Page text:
Cleaning the ENFit® Hub: Recent Study Evaluates 17-Step Cleaning Process

Patrice Hatcher, MBA, BSN, RNC-NIC / July 2021

In an effort to develop an international enteral feeding system that is for safer enteral feeding, an improvement that is safer than the legacy slip tip connector was born – the ENFit connector. This connector was designed to be compliant with the ISO Standard for enteral feeding connectors 80369-3 in the U.S. and Canada. The global design for the connector has a reverse gender connection with the male to female and a locking connector. This unique design is intended to eliminate or, at best, radically minimize the risk for enteral feeding tubing misconnections (the ability to connect to other small-bore connectors) and disconnections (slip out of the intended connection).

Important Considerations Around the ENFit Hub and Connector

However, an area of concern has been identified and it is a significant concern to consider when transitioning to the ENFit design. Since the new design has the male side of the connector on the feeding tube, this change allows for milk or medication to easily spill over into the wells of the moat and accumulate in the hub. When this occurs, it is a challenge to remove milk from the threads. The ENFit locking connector has a collar with threads for the locking system and, if not prevented or addressed fairly quickly, the milk or liquid medication can dry, adhere to the threads in the hub, and make it a challenge to clean.

Reversing the gender on a connector normally would not be a big deal. However, reversing the connector on the feeding tube hub has a significant impact on keeping the small crevasse (threads) within the hub from accumulating milk and/or medication build-up. There are enteral manufacturers that have developed a hub on the feeding tube with vents or holes in the moat and what clinicians have identified is that this is still not enough to prevent build-up of milk and to keep the  moat within the hub from retaining milk.

Reviewing the Recent ENFit Cleaning Study

In a recent study, Lyman and associates (2020),1 conducted a randomized control trial to evaluate the effectiveness of two cleaning regimens for ENFit connectors. The purpose of the study was to evaluate the effort required to clean the ENFit connector with dried residue in two ways, with visible residue and non-visible marker gel. In addition, the researchers wanted to compare the efficacy of an ENFit commercial cleaning brush specifically designed to clean ENFit connectors to a firm-bristled toothbrush.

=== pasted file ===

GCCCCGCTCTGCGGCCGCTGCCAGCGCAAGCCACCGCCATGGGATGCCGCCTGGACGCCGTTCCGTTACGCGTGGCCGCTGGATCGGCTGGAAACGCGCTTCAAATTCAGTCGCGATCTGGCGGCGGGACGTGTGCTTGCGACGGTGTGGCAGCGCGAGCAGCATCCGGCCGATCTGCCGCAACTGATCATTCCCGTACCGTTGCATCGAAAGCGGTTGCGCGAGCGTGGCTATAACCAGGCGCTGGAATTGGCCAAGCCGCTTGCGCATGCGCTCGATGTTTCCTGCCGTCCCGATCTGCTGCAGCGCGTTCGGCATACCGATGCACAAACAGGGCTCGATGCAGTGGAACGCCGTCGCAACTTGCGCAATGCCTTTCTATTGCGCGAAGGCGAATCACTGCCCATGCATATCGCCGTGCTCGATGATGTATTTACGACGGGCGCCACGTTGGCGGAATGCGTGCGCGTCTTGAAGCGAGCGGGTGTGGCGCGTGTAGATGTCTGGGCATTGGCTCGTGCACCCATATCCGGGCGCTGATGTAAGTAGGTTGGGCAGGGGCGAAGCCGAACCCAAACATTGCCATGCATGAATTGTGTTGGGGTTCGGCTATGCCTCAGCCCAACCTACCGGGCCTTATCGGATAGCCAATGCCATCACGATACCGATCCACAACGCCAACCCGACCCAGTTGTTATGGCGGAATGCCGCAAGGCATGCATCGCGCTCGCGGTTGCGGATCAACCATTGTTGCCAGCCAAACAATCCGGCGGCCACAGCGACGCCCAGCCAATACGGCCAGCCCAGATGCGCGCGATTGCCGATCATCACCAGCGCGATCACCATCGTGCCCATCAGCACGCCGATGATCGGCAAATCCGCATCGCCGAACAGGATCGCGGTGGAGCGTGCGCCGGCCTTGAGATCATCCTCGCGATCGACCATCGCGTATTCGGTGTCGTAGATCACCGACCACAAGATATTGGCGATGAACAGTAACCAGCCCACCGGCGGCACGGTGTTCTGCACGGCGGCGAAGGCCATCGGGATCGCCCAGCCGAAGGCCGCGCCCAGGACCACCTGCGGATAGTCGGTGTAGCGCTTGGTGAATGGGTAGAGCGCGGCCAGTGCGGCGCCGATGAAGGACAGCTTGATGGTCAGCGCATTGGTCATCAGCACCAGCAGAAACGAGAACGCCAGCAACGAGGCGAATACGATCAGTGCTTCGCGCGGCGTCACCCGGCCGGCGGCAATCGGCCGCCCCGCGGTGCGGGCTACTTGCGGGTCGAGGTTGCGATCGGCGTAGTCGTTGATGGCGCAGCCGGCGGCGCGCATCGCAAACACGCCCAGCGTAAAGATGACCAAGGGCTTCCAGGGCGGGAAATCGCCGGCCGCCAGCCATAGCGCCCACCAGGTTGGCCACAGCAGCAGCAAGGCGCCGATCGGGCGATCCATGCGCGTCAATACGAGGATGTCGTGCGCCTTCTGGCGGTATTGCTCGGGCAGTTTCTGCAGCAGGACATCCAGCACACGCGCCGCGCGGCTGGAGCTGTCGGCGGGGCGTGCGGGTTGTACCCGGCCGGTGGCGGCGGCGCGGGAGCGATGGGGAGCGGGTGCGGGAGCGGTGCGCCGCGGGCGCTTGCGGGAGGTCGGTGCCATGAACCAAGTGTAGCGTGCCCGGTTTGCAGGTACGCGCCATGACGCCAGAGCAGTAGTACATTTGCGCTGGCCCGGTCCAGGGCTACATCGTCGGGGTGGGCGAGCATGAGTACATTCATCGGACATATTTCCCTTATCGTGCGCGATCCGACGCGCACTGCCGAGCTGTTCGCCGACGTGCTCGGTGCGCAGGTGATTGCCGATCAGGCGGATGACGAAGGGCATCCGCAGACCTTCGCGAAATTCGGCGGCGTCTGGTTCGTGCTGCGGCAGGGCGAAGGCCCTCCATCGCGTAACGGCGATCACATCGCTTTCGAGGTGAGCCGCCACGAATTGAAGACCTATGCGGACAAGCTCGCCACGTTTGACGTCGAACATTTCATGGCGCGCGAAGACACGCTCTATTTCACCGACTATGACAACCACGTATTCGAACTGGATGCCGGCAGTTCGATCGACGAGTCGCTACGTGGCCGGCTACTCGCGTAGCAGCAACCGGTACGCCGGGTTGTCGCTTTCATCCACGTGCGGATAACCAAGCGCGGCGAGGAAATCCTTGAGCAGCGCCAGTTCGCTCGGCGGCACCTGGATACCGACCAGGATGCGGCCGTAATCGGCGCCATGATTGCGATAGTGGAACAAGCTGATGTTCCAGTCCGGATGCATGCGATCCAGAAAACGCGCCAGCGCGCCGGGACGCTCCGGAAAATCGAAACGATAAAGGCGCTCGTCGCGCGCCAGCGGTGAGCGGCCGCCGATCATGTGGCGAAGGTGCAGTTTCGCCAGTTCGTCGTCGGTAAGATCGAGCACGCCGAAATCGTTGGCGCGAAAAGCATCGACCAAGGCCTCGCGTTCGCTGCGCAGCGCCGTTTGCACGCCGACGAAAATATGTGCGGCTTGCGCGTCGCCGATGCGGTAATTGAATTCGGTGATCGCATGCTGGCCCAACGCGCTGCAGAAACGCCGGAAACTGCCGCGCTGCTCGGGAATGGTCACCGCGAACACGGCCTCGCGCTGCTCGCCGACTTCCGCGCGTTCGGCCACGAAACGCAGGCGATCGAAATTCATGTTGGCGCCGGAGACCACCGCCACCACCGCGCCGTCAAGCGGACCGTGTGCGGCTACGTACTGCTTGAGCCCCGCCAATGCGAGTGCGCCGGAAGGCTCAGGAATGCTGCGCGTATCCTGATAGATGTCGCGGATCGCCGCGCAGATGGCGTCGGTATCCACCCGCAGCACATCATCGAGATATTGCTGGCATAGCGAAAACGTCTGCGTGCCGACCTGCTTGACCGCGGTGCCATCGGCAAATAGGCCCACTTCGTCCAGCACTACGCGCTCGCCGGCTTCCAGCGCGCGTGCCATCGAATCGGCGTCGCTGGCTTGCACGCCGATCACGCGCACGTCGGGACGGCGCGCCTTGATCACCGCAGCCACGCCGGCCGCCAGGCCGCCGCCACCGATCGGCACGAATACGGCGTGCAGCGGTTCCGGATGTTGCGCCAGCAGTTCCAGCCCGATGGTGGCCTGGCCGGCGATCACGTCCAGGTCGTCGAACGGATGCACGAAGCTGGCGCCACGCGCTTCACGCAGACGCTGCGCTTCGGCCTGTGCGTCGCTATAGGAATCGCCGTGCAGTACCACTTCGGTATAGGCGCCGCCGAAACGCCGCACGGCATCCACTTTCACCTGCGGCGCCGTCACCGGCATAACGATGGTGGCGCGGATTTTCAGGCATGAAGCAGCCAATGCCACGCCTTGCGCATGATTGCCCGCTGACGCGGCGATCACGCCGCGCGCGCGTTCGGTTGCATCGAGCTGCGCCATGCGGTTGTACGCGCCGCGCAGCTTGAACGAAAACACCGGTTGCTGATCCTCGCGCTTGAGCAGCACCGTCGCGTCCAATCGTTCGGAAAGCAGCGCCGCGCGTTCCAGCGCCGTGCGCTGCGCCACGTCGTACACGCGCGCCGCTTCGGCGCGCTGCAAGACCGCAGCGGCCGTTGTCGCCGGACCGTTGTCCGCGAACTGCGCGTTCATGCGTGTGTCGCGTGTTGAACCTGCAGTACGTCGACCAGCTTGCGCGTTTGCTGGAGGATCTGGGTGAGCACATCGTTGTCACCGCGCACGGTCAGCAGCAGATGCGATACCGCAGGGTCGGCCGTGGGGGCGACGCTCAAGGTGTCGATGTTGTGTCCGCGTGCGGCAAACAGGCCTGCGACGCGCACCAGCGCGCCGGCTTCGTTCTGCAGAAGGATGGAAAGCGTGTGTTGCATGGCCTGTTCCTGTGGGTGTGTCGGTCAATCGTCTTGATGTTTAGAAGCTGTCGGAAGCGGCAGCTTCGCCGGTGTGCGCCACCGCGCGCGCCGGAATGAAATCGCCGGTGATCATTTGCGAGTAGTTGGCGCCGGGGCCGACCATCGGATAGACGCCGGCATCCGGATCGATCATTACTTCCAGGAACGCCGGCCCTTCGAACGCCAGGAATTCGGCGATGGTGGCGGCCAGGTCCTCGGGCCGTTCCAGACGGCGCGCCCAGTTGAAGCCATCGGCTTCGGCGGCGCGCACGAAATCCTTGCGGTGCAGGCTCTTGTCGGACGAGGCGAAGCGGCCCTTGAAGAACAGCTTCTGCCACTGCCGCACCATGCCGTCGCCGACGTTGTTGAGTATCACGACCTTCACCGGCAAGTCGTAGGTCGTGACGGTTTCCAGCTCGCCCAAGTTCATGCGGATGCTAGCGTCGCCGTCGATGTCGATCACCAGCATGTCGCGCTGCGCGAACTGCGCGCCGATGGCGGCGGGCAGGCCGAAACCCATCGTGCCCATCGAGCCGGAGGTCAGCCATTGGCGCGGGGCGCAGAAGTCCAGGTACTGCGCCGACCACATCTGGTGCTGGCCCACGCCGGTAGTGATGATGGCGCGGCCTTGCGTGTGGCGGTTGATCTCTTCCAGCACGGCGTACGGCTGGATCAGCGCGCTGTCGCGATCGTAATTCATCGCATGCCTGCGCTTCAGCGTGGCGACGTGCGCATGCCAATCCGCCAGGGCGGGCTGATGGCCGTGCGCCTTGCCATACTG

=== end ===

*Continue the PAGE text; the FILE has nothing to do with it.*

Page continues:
The study design was comprised of two validated cleaning procedures; one more diligent, including a 17-step process and one that was less diligent, with a 9-step process, test soils and visual inspection. Both procedures included a brush, sterile water for cleaning, and flushing the moat. One major difference is the more diligent regimen included the use of a cotton-tip applicator and a method of flushing the hub in a pulse-flush fashion.

The results of their findings by conducting this study is not surprising. The more diligent cleaning regimen for the ENFit connectors were found to result in a greater percentage (30.7%) of feeding tubes with no residue left, compared to the connectors cleaned with the less diligent regimen (13.1%). And, they found minimal difference when using a commercial brush designed to clean ENFit or a firm-bristled toothbrush (26.2% vs. 16.7%).

In the conclusion of the study, investigators provide valuable recommendations. First, they suggested that nurses follow a thorough cleaning regimen and include pulse-flushes with water into the ENFit connector. When using a brush, they recommended using one with firm bristles and to wet bristles before cleaning. Education is essential and should include images and infographics that teach how to clean the ENFit connector hub and have it available for clinicians, as well as families for situations when a patient is going home with an enteral device.